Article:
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Floppy Requests

 

Disciplines > Negotiation > Negotiation articles > Floppy Requests

Description | Example | Discussion | See also

 

Description

Floppy requests are those that assume the request will fail and are couched in terms that suggest this.

Typically, they are spoken with a dejected air that lacks enthusiasm. Body language may be sagging, with a wan smile and pleading gestures.

The request often uses 'mind reading' that assumes the other person is unwilling to negotiate further, using phrases such as 'you won't'. This makes it easy for the other person to agree and for the negotiation to conclude at the current level.

Example

You won't pay more, will you?

I don't suppose you'd give more discount.

I guess that's your last offer, isn't it?

Discussion

Floppy requests are typically used by people who do not like negotiating, as the relationship is of paramount importance to them. They do not want the other person to think badly of them and fear the person will be insulted by the request. This happens more often when the other person is known, but may well also appear when negotiating with strangers.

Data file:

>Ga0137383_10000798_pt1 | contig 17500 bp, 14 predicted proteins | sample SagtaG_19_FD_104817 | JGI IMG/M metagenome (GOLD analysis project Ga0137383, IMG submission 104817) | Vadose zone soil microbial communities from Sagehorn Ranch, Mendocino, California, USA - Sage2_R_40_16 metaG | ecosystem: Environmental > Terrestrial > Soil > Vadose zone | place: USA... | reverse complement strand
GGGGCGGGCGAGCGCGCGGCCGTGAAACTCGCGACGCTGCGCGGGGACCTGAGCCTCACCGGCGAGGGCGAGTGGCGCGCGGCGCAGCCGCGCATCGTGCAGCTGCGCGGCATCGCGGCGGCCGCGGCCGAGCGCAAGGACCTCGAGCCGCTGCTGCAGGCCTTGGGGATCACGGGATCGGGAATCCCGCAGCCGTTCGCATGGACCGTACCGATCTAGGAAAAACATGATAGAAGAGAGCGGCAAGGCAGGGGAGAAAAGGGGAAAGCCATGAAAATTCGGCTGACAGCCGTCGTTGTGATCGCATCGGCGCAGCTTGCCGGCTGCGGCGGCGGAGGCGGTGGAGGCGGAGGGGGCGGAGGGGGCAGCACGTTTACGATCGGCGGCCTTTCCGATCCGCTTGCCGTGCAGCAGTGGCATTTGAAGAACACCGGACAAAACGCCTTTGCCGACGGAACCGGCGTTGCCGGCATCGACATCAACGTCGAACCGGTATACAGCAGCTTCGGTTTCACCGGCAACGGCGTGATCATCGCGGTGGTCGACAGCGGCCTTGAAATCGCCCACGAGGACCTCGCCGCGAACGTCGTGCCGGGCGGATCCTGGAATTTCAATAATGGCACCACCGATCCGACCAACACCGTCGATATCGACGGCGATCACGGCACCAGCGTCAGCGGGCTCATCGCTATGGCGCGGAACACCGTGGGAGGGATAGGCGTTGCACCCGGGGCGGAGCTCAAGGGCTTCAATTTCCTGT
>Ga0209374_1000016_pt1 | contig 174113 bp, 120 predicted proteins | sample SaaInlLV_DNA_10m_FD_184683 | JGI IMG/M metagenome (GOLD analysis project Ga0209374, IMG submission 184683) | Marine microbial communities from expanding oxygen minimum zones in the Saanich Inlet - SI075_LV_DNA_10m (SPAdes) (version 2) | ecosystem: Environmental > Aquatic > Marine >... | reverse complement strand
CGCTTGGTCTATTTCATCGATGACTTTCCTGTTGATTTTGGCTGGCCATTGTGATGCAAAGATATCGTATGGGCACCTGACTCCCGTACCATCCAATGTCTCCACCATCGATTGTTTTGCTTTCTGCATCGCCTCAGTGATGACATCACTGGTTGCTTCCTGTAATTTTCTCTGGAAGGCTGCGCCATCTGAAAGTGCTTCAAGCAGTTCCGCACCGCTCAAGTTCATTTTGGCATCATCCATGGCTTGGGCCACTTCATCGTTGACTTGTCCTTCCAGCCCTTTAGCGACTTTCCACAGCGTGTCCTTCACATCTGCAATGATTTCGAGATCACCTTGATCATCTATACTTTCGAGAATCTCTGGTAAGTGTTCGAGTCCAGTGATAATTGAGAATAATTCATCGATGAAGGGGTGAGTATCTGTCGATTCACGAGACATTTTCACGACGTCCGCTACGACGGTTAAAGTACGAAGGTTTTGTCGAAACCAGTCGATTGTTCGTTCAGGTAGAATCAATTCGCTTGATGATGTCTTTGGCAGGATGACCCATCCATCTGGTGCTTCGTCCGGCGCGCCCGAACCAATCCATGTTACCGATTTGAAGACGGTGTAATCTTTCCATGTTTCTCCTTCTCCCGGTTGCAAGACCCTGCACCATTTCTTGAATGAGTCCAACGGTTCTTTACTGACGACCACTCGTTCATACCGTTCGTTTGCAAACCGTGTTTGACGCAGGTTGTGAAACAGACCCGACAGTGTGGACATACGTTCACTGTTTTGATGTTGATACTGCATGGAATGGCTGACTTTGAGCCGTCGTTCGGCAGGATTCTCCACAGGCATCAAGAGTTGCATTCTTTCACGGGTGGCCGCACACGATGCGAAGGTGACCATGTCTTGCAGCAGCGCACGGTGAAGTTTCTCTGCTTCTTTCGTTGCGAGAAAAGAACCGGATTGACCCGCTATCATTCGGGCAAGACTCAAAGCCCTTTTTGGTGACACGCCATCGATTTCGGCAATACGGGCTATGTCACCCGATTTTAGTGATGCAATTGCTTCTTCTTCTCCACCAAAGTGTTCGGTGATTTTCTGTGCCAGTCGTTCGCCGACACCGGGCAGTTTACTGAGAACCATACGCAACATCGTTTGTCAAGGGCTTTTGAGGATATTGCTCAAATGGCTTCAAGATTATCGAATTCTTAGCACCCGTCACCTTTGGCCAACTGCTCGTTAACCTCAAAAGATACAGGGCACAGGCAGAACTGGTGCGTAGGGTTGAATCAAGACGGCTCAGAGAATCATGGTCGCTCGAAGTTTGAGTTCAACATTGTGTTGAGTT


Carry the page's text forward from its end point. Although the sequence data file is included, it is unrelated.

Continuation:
Through the lens of Transactional Analysis, the requester is positioning themself as a child, petitioning their parent for help in a pathetic way that seeks a sympathetic response. The only question is whether the other side will respond as a controlling parent that is not taken in, or a supportive, nurturing parent.

Floppy requests can work, but only when the relationship is also important to the other person. If they see the request as a signal of the requester's discomfort, they may try to help by improving their offer. This gives a good pointer -- floppy requests can work only when the other person cares more about your happiness than getting the best deal for themselves.

Another use of floppy requests is as a signal, where you have reached a good price for you and are happy to conclude the agreement. By being floppy, you give control to the other person so they think they have won.

See also

Floppy Language, Questioning Techniques

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